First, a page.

Feb. 2, 3 p.m. – “Healthcare insurance & long term care” (Medicare, Medicaid, correcting misinformation, skilled nursing, hospice care, etc.)

To register for this event, visit the DC Center website.

Continue Reading

Out & About

DC Center to host legal seminar for trans people

Attorney Richard Tappan and paralegal Miranda Shipman to give legal advice



The DC Center for the LGBT Community will host a “Gender and Name Change Legal Seminar” on Wednesday, Jan. 19 at 5:30 p.m. online. 

Attorney Richard Tappan and paralegal Miranda Shipman will give legal advice and speak on the importance of the legal community within the LGBTQ community, the difficulties of the LGBTQ community in the legal field and name and gender changes. 

Guests can find the link at the DC Center website.

Continue Reading


Seeking love and community in Nicaragua

‘High-Risk Homosexual’ explores author’s youth, coming out



(Book cover image courtesy of Soft Skill Press)

High-Risk Homosexual: A Memoir
By Edgar Gomez
c.2022, Soft Skull Press
$16.95/304 pages

Here. Try this.

It fits you, but the color isn’t flattering. It’s too long, too short, too tight, too loose. That’s not your style, so try something else until you find the thing that looks like you. The perfect thing is out there. As in the new book “High-Risk Homosexual” by Edgar Gomez, when something’s right, it’s right.

He was 13 when he figured out that he was a problem to be solved.

Edgar Gomez’ mother had left him in her native Nicaragua with his tíos, just for a while because she had to return to Florida to work. He wasn’t there without her for long, but it took years for him to understand that his time with his uncles was meant to make him more masculine.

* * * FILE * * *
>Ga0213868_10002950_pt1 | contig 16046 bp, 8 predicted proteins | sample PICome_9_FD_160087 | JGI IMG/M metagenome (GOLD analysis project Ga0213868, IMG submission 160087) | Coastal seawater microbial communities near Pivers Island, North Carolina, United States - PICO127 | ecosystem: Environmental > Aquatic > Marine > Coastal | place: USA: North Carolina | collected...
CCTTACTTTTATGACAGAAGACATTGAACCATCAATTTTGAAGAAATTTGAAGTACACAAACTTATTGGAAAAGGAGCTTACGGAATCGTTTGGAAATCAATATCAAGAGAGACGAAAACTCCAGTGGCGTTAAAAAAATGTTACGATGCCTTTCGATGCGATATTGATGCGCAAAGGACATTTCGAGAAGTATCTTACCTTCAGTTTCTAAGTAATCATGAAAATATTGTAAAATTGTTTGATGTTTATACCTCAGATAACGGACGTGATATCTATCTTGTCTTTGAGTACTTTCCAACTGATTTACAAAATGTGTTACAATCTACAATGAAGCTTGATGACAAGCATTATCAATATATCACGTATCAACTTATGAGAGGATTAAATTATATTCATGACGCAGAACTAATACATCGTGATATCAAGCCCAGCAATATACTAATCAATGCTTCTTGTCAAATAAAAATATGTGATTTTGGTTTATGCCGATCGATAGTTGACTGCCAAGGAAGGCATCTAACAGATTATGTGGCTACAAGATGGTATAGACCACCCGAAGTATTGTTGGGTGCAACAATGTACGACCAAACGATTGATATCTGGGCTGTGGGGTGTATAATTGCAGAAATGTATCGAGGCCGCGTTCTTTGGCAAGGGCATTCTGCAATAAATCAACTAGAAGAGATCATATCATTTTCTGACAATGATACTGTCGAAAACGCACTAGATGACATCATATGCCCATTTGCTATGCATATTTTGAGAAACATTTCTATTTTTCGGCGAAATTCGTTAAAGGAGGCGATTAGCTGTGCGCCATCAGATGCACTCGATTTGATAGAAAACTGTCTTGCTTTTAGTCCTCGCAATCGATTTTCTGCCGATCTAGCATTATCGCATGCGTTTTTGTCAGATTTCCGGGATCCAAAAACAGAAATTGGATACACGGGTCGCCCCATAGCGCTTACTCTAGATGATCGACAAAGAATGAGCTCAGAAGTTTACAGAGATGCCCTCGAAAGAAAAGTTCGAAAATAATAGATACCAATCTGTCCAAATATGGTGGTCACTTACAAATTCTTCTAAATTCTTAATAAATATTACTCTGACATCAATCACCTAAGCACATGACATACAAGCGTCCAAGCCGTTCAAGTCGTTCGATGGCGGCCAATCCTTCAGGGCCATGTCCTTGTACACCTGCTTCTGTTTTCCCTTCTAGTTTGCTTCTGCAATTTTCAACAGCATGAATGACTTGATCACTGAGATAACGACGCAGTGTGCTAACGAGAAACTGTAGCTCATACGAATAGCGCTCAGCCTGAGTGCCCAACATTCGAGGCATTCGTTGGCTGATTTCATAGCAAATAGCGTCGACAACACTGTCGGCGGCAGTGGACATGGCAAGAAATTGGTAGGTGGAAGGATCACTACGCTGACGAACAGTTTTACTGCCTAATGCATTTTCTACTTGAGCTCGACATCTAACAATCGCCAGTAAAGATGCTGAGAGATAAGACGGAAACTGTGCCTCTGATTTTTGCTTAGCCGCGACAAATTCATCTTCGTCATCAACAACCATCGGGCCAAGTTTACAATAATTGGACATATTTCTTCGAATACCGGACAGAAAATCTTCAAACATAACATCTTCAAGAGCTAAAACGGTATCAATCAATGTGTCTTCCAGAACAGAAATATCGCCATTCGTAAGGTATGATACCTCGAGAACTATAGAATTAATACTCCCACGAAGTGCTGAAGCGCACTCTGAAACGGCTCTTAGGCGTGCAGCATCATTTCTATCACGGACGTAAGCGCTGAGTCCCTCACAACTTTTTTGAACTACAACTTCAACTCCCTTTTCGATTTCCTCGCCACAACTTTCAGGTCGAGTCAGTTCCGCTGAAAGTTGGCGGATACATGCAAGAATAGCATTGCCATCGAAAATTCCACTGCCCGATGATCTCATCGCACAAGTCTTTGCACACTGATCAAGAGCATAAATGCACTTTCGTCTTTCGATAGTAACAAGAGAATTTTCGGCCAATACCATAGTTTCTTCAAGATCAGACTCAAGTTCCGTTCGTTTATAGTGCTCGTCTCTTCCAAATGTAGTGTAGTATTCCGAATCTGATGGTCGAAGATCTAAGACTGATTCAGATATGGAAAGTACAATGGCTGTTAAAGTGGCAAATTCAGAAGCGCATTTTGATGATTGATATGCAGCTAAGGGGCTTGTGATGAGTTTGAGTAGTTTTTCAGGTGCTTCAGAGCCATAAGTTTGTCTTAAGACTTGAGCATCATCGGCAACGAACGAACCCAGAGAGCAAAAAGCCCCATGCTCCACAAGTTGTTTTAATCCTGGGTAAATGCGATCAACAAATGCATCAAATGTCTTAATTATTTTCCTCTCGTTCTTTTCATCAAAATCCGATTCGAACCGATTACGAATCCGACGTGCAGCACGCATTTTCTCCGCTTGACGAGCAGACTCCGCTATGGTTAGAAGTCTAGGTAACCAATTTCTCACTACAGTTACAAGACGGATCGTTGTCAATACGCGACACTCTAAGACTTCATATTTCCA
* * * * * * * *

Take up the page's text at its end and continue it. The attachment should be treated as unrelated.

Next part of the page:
In retrospect, he says, nobody wanted him to be a man more than he did. He wanted to be liked by other kids and so he told lies in school to make himself stand out. He wanted his mother to see his love of pretty things and say that it was OK. He wanted his brother to acknowledge that Gomez was gay, and to tell him that he loved him.

Instead, after his brother left for college, Gomez got his first boyfriend, a boy he came out to but who couldn’t come out to himself. He was called names in school. He came out to his mother, who freaked out about it. He befriended a drag queen, but “Princess” used him.

Things he wanted: a real boyfriend. Love. A ban on the stereotype of a macho Latinx man.

Things he still had, while in college: his mother and older brother. A tormentor-turned-mentor. A part-time job. His weirdness. His virginity.

Things he wanted to lose, while in college: his room at his mother’s house. His virginity, but that wouldn’t happen until later, during a painful one-afternoon-stand with a hot man who said he had a girlfriend. That hurt, both physically and emotionally but like so many things at so many times, Gomez tried not to think about it.

If he never considered what he didn’t have, he says, “I wouldn’t miss it.”

In a way, you could say that “High-Risk Homosexual” is a book in search of a point. It’s really quite random and told (mostly) linearly, but not quite. It has its peaks, but also low valleys. And you won’t care about any of this, because you’ll be enjoying every bit of it.

Yeah, this memoir is good: author Edgar Gomez’s literary wandering makes it feel much like an honest conversation with readers. There are wince-worthy moments that allow empathy here, and experiences that are unique but oddly ubiquitous, that leave space for a sense of sympatico. There are passages that are so wistfully uncomfortable that you might squirm, or start “snort-laughing,” or want to stop a moment and just think.

And there’s room for that, too, so take your time. “High-Risk Homosexual” is an affable book with just enough seriousness to make it worth a try.

Continue Reading

Follow Us @washblade

Sign Up for Blade eBlasts